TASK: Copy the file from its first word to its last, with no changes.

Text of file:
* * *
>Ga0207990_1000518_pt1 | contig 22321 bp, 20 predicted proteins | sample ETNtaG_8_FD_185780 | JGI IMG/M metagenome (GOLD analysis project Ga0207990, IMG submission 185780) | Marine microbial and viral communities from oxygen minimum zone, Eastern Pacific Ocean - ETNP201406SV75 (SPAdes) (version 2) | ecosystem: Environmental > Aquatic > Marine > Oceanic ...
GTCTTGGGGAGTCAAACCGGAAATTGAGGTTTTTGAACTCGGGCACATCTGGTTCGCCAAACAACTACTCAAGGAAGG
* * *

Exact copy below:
>Ga0207990_1000518_pt1 | contig 22321 bp, 20 predicted proteins | sample ETNtaG_8_FD_185780 | JGI IMG/M metagenome (GOLD analysis project Ga0207990, IMG submission 185780) | Marine microbial and viral communities from oxygen minimum zone, Eastern Pacific Ocean - ETNP201406SV75 (SPAdes) (version 2) | ecosystem: Environmental > Aquatic > Marine > Oceanic ...
GTCTTGGGGAGTCAAACCGGAAATTGAGGTTTTTGAACTCGGGCACATCTGGTTCGCCAAACAACTACTCAAGGAAGG